New Senate President Don Gaetz, R-Niceville, and new House Speaker Will Weatherford, R-Wesley Chapel, have both promised that lawmakers will try to figure out what went wrong on Election Day that led to the long lines, and do something about it. Both have also vowed to correct a problem in reporting vote counts that led Florida to be the last state to declare the winner of its electoral votes. Weatherford has said that if it is determined that the reduction in early voting hours was part of the problem, backers of the law that reduced the hours – which included him – should own up to it and fix it.

Both Gaetz and Weatherford have said, however, that it’s not clear yet, what the problems were. A local commission in Miami-Dade County is also looking into the issue there, and began its work this week. Gov. Rick Scott has ordered the state Division of Elections to also report on what may have caused the problem.

Gaetz created a free standing Ethics and Elections Committee that will be chaired by Sen. Jack Latvala, R-St. Petersburg, which will be tasked with getting to the bottom of the problem. The committee is likely to work on a committee bill on the issue, but also likely would have to hear the Margolis bill or the Joyner measure if either is to pass.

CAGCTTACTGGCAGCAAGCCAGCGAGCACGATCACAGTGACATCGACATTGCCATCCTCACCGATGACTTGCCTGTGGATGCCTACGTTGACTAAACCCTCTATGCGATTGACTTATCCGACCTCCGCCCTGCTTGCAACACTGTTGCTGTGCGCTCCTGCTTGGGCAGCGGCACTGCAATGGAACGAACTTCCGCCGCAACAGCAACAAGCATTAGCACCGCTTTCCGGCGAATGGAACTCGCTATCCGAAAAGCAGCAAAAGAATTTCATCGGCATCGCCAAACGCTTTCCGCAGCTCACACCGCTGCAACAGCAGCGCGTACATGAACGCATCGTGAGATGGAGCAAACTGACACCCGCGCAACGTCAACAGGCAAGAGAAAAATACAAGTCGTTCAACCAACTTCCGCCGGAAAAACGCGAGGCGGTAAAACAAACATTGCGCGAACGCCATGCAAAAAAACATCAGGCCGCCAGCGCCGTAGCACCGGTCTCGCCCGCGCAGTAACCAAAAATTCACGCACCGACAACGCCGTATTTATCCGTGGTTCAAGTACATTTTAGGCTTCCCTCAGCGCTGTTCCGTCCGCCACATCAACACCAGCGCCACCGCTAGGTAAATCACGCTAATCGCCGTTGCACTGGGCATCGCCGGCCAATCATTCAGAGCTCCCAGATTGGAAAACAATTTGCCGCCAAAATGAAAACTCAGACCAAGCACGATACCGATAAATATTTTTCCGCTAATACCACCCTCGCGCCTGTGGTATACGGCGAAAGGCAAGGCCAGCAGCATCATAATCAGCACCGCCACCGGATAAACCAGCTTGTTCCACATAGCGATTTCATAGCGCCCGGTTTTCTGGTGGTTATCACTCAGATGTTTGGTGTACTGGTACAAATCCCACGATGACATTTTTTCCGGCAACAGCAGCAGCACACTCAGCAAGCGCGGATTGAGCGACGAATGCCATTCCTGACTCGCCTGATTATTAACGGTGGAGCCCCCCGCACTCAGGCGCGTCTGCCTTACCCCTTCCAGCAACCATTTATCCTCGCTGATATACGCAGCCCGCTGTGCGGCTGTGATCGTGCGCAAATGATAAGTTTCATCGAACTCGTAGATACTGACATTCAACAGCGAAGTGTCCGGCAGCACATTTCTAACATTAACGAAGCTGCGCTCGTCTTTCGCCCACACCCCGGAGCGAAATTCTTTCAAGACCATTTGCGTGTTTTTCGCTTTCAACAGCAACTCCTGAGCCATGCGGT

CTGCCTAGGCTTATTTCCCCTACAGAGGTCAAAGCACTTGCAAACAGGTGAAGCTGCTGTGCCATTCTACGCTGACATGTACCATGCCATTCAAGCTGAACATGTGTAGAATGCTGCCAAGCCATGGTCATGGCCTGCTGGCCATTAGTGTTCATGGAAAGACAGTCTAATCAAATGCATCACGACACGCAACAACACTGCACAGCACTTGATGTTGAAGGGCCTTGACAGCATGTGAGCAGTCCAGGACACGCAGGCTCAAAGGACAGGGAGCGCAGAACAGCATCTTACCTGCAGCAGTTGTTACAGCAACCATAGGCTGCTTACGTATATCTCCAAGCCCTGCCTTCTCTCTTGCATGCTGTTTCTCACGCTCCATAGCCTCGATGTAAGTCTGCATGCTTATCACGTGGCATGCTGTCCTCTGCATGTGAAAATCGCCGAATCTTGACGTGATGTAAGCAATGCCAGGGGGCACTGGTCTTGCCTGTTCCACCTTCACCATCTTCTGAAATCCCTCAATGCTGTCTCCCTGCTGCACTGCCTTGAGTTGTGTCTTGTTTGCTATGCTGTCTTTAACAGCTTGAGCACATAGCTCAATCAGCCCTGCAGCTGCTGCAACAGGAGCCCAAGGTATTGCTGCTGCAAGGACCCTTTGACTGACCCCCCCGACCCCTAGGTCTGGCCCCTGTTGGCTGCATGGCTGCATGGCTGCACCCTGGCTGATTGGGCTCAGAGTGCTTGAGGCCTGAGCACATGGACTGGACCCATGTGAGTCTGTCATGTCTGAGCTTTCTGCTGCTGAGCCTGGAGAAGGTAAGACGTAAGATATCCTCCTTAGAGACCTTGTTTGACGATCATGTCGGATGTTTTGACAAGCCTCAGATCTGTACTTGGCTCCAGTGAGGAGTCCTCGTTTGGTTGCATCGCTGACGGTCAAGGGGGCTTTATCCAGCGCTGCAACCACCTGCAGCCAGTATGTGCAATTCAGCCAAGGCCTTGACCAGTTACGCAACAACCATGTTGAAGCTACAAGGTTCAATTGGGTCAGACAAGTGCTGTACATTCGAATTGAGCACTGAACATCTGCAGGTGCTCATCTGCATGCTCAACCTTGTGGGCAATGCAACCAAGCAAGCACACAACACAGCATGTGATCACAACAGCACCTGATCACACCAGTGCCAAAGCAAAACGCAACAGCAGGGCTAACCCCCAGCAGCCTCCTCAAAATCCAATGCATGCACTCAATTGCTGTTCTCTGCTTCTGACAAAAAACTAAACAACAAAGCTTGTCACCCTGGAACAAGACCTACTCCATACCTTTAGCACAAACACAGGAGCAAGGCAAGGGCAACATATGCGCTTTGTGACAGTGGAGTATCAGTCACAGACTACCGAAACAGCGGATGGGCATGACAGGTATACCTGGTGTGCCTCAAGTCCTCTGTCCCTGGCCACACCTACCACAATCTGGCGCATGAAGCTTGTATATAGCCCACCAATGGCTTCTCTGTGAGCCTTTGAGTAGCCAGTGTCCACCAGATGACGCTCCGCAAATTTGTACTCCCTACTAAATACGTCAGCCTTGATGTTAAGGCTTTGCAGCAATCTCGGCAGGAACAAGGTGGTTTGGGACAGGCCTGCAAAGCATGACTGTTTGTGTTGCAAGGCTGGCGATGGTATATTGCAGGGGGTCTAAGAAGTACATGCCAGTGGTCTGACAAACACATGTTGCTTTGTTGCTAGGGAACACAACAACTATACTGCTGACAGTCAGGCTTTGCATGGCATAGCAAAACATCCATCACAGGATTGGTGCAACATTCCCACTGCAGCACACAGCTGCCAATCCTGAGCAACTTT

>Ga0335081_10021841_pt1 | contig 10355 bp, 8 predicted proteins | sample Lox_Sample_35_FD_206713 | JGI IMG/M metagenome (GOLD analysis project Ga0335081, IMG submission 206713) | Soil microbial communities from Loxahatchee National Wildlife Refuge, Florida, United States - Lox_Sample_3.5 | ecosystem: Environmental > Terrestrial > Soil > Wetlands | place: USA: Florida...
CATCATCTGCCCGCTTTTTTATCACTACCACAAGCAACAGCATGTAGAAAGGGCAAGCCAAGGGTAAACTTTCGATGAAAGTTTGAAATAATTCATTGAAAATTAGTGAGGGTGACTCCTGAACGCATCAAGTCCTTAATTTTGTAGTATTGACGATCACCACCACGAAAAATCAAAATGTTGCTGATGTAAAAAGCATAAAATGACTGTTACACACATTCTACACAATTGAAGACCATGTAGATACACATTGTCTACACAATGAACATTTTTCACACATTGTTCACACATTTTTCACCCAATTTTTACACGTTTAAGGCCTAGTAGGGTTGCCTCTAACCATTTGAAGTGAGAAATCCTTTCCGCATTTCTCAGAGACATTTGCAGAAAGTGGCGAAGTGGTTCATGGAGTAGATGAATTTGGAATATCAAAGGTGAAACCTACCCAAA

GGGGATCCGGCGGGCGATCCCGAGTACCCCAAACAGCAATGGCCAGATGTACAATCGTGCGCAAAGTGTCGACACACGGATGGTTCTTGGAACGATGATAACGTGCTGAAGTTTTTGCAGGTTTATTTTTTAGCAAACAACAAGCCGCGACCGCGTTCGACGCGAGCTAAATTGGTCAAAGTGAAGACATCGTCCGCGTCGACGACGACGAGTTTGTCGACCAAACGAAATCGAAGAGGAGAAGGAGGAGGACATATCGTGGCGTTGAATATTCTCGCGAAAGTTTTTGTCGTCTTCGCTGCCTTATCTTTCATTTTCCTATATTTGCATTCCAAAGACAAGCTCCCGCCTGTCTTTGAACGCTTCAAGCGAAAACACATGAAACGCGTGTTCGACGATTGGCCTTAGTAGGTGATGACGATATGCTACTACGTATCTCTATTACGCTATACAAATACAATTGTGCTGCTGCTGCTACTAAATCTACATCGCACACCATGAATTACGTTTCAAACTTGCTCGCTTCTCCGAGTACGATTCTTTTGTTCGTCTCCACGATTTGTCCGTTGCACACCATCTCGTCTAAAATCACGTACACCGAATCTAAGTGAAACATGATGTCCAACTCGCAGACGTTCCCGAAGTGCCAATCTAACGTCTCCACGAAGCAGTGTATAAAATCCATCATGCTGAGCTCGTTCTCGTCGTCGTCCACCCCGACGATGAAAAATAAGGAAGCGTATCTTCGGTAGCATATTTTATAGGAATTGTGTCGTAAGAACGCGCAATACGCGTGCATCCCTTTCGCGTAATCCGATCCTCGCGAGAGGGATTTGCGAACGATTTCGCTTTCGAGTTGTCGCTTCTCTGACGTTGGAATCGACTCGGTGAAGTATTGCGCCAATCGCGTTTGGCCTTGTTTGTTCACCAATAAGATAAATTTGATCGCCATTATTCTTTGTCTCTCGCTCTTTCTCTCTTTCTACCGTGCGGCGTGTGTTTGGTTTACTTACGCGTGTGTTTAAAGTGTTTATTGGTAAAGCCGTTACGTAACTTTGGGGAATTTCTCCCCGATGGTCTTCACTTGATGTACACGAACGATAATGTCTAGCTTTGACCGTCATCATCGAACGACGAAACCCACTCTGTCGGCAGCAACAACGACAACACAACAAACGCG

–David Royce, News Service of Florida

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10 Responses for “After Latest Florida Ballot Debacle, Democrats File Bills to Extend Early Voting”

  1. Maryellen McDonough Lent says:

    I am really having a hard time with all this hellabaloo about early voting. This State and others (with early voting) are spoiled rotten! Where I came from you had ONE DAY to cast your ballot, and the only absentee’s had to be you were actually going to be not home that day.

    Anyone can do an absentee here, and you have all these extra days to vote on top of it. It’s a dream!